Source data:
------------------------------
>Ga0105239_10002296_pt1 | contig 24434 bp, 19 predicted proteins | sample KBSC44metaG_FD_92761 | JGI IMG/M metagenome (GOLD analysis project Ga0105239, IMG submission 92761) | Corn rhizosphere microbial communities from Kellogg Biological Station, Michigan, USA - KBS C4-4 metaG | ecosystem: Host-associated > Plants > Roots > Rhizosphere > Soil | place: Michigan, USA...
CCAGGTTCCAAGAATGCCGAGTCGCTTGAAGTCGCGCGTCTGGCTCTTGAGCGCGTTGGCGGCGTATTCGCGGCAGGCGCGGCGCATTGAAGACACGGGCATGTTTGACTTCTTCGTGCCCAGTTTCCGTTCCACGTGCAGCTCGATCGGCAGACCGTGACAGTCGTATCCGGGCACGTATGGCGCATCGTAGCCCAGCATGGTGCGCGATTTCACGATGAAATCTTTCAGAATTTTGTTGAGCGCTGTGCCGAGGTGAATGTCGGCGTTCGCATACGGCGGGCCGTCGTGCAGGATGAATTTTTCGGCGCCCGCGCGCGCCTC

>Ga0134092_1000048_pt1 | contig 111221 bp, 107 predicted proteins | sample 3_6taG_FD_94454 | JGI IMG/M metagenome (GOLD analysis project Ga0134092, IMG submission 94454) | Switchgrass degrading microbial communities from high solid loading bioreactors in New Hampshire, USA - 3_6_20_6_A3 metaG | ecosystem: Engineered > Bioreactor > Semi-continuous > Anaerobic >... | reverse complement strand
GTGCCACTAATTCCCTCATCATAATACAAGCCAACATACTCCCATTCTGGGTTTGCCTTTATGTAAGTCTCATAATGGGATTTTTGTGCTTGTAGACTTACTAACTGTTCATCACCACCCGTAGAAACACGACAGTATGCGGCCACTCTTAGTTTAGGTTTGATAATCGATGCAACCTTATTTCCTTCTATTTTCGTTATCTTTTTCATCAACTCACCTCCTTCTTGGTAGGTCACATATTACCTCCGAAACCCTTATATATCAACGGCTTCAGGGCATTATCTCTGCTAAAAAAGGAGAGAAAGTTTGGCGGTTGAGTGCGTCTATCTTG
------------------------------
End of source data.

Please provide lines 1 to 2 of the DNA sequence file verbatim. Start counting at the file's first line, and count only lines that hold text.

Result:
>Ga0105239_10002296_pt1 | contig 24434 bp, 19 predicted proteins | sample KBSC44metaG_FD_92761 | JGI IMG/M metagenome (GOLD analysis project Ga0105239, IMG submission 92761) | Corn rhizosphere microbial communities from Kellogg Biological Station, Michigan, USA - KBS C4-4 metaG | ecosystem: Host-associated > Plants > Roots > Rhizosphere > Soil | place: Michigan, USA...
CCAGGTTCCAAGAATGCCGAGTCGCTTGAAGTCGCGCGTCTGGCTCTTGAGCGCGTTGGCGGCGTATTCGCGGCAGGCGCGGCGCATTGAAGACACGGGCATGTTTGACTTCTTCGTGCCCAGTTTCCGTTCCACGTGCAGCTCGATCGGCAGACCGTGACAGTCGTATCCGGGCACGTATGGCGCATCGTAGCCCAGCATGGTGCGCGATTTCACGATGAAATCTTTCAGAATTTTGTTGAGCGCTGTGCCGAGGTGAATGTCGGCGTTCGCATACGGCGGGCCGTCGTGCAGGATGAATTTTTCGGCGCCCGCGCGCGCCTC